I.1.8 Pompeii. September 2010. Doorway to room on north side of yard, possibly a dormitory.

The remains of the steps to upper floor are on the left of the photo.

Photo courtesy of Drew Baker.

 

I.1.8 Pompeii. September 2010. North-west corner of dormitory on north side of yard. Looking west.  Photo courtesy of Drew Baker.

I.1.8 Pompeii. September 2010. North-west corner of dormitory on north side of yard.

Looking west.  Photo courtesy of Drew Baker.

 

I.1.8 Pompeii. September 2010. North wall and north-west corner of yard. Photo courtesy of Drew Baker. Originally this would have been the site of other rooms.  These were bombed in 1943, destroying the internal walls and part of the north perimeter wall.  See Garcia y Garcia, L., 2006. Danni di guerra a Pompei. Rome: L’Erma di Bretschneider. (p.37)

I.1.8 Pompeii. September 2010. North wall and north-west corner of yard. Photo courtesy of Drew Baker.

Originally this would have been the site of other rooms.

These were bombed in 1943, destroying the internal walls and part of the north perimeter wall.

See Garcia y Garcia, L., 2006. Danni di guerra a Pompei. Rome: L’Erma di Bretschneider. (p.37)

 

I.1.8 Pompeii. 1937-39. Taverna Hermes. Looking towards a room against the north wall. Photo courtesy of American Academy in Rome, Photographic Archive. 
Warsher collection no. 1074.

I.1.8 Pompeii. 1937-39. Taverna Hermes. Looking towards a room against the north wall.

Photo courtesy of American Academy in Rome, Photographic Archive.

Warsher collection no. 1074.

 

10108-warscher-codex-81-640.jpg
I.1.8 Pompeii. 1936, taken by Tatiana Warscher.  Looking towards north wall.
According to Warscher, quoting Mau in Bull. Inst. 1875, p.30/31, along the north wall there were two rooms with windows overlooking the northern vicolo (now named Vicolo del Conciapelle), and a latrine nearer the stables at the north-east end. In the above photo, one could still see the latrine, situated on the upper floor, and a brick pipe from a third latrine, which was even higher up on the wall. See Warscher T., 1936. Codex Topographicus Pompeianus: Regio I.1, I.5. (no.15), Rome: DAIR, whose copyright it remains.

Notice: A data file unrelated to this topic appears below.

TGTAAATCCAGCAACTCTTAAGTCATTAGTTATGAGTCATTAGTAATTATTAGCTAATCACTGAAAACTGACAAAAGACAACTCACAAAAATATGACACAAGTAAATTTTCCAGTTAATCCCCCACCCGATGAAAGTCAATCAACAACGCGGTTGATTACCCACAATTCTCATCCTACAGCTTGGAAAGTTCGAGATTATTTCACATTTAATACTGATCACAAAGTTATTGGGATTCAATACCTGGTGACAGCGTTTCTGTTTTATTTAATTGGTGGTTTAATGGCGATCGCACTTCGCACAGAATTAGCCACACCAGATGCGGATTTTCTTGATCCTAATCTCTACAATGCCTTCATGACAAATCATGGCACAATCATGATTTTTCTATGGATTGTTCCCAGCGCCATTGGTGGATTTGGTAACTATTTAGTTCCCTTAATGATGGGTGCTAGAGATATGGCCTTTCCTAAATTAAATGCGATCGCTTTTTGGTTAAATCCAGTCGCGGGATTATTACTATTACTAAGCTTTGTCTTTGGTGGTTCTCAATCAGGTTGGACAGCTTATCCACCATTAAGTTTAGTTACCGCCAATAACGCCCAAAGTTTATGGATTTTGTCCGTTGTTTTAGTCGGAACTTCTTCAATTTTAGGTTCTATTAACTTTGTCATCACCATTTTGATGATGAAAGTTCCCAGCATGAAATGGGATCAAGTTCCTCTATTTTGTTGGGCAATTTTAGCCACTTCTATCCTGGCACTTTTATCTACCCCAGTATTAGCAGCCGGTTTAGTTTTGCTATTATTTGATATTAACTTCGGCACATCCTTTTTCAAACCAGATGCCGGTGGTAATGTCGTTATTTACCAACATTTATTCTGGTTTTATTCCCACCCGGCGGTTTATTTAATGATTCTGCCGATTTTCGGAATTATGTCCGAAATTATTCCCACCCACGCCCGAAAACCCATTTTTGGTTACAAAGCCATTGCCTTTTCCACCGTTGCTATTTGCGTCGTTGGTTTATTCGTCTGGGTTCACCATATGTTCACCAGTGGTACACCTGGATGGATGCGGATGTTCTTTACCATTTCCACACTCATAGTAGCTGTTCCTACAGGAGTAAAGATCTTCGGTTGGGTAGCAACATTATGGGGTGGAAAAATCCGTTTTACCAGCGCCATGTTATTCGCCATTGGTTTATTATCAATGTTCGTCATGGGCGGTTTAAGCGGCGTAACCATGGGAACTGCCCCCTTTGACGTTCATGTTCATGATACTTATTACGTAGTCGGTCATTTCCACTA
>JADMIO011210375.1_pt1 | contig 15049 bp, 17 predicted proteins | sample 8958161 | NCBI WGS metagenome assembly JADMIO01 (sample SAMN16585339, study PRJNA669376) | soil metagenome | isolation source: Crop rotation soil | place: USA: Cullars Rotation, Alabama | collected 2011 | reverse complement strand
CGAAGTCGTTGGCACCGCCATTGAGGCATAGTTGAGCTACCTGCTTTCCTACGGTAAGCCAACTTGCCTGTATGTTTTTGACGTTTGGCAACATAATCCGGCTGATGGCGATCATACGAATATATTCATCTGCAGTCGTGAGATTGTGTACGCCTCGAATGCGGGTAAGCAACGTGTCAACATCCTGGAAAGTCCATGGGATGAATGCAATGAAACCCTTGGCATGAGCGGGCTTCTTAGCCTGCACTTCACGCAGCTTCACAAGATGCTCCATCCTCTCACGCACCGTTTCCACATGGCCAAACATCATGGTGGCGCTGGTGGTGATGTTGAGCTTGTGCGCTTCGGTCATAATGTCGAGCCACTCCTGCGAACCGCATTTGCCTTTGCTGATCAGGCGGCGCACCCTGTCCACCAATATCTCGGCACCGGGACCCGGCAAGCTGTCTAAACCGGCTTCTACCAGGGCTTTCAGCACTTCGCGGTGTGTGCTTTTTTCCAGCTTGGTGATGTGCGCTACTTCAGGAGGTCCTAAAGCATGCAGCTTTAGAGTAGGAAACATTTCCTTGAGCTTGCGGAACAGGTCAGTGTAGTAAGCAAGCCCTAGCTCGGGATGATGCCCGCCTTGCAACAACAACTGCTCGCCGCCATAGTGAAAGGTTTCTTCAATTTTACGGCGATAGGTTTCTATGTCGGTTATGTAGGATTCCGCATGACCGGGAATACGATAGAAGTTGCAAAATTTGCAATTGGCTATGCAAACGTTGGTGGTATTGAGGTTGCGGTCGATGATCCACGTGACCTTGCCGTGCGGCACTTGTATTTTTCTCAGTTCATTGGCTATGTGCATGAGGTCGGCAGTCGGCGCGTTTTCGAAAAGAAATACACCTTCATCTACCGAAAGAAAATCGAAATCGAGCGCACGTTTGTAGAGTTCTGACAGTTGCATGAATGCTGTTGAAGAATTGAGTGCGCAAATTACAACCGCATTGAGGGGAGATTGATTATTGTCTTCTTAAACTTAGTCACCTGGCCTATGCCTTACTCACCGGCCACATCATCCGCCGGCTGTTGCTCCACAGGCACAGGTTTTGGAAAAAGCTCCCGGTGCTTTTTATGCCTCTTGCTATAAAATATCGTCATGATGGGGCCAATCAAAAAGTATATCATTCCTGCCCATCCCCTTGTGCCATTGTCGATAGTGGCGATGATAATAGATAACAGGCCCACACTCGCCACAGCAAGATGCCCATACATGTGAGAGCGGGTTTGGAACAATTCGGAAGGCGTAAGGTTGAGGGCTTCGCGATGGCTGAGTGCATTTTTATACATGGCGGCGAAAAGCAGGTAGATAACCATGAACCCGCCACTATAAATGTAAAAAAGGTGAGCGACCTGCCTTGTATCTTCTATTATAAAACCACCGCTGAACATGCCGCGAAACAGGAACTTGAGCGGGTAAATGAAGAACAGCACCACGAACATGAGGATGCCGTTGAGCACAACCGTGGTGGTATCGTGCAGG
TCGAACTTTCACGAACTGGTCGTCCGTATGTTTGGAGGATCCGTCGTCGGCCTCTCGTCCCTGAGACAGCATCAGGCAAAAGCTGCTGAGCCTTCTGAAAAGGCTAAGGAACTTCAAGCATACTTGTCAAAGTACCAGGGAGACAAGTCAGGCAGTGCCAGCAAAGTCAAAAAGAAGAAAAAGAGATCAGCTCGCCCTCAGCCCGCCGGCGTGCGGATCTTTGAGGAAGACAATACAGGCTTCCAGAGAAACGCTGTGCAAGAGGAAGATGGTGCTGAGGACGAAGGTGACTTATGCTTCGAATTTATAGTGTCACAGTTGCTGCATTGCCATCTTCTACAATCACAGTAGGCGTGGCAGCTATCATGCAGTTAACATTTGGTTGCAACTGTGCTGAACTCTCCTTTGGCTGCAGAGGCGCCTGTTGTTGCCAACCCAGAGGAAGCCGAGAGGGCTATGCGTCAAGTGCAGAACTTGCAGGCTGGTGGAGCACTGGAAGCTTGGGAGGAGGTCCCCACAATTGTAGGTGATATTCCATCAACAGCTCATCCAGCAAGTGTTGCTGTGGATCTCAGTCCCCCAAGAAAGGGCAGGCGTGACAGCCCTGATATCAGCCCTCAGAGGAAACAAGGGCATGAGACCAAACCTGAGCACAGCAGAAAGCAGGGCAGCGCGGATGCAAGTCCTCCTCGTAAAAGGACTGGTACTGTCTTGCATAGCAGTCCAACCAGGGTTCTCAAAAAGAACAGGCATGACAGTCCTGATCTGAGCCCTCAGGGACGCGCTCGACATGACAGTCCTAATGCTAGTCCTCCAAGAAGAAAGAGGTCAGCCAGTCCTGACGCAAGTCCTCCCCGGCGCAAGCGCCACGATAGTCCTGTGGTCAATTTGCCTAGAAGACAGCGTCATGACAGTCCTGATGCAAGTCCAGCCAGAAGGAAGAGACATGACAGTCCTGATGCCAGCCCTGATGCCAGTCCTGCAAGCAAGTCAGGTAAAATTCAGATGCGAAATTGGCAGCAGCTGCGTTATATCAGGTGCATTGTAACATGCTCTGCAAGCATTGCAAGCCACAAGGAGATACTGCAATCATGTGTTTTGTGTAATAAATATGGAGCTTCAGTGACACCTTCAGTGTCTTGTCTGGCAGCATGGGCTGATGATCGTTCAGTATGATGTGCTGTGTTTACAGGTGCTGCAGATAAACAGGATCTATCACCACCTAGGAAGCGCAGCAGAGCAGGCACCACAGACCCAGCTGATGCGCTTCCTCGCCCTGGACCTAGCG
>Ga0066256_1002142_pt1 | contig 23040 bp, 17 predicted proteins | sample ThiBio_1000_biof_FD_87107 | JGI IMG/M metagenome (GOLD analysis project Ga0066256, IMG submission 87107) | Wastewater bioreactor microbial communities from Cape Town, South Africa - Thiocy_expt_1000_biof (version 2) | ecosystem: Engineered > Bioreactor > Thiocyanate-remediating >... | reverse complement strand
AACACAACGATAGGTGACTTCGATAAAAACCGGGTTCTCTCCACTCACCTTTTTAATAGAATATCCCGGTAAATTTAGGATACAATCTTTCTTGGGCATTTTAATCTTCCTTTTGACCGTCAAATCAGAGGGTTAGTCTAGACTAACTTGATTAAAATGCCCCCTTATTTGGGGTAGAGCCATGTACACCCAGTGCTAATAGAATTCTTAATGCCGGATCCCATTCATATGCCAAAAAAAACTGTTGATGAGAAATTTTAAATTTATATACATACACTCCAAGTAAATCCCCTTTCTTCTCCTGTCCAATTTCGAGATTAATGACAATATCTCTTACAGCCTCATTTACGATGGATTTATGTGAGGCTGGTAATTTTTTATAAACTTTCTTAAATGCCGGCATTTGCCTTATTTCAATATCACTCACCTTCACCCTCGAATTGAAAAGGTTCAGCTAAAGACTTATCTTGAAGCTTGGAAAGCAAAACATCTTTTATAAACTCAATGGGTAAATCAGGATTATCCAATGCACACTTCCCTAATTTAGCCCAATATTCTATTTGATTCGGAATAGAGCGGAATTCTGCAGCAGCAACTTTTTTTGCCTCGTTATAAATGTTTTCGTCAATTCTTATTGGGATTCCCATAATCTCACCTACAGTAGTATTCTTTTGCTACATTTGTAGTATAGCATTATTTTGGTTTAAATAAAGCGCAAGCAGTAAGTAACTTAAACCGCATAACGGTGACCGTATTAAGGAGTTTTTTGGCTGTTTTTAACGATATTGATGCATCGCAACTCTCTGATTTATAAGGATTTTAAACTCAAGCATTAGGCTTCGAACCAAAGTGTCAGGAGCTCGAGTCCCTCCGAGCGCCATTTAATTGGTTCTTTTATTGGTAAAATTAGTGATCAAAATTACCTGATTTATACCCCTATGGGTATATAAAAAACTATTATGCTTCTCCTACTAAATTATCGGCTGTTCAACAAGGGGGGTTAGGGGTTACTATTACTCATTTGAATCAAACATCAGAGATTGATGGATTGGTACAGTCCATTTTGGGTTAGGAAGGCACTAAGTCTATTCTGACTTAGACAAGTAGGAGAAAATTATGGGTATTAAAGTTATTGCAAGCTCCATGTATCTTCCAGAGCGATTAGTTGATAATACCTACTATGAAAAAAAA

I.1.8 Pompeii. 1936, taken by Tatiana Warscher.  Looking towards north wall.

According to Warscher, quoting Mau in Bull. Inst. 1875, p.30/31, along the north wall there were two rooms with windows overlooking the northern vicolo (now named Vicolo del Conciapelle), and a latrine nearer the stables at the north-east end.

In the above photo, one could still see the latrine situated on the upper floor, and a brick pipe from a third latrine, which was even higher up on the wall.

See Warscher T., 1936. Codex Topographicus Pompeianus: Regio I.1, I.5. (no.15), Rome: DAIR, whose copyright it remains.

 

I.1.8 Pompeii. September 2010. Looking south across yard, behind the wall on the left would have been the stables area. Photo courtesy of Drew Baker.

I.1.8 Pompeii. September 2010.

Looking south across yard, behind the wall on the left would have been the stables area.

Photo courtesy of Drew Baker.

 

I.1.8 Pompeii. September 2010. Photo courtesy of Drew Baker.
West wall of rear yard, with feature in south-west corner, possibly a masonry watering trough. Looking west. See Mau, A., 1907, translated by Kelsey, F. W., Pompeii: Its Life and Art. New York: Macmillan. (p. 401-2).

I.1.8 Pompeii. September 2010. Photo courtesy of Drew Baker.

West wall of rear yard, with feature in south-west corner, possibly a masonry watering trough. Looking west.

See Mau, A., 1907, translated by Kelsey, F. W., Pompeii: Its Life and Art. New York: Macmillan. (p. 401-2).

 

I.1.8 Pompeii. December 2006. Rear of hospitium, looking south across I.1.9 towards Stabian Gate, from Vicolo del Conciapelle.

I.1.8 Pompeii. December 2006.

Rear of hospitium, looking south across I.1.9 towards Stabian Gate, from Vicolo del Conciapelle.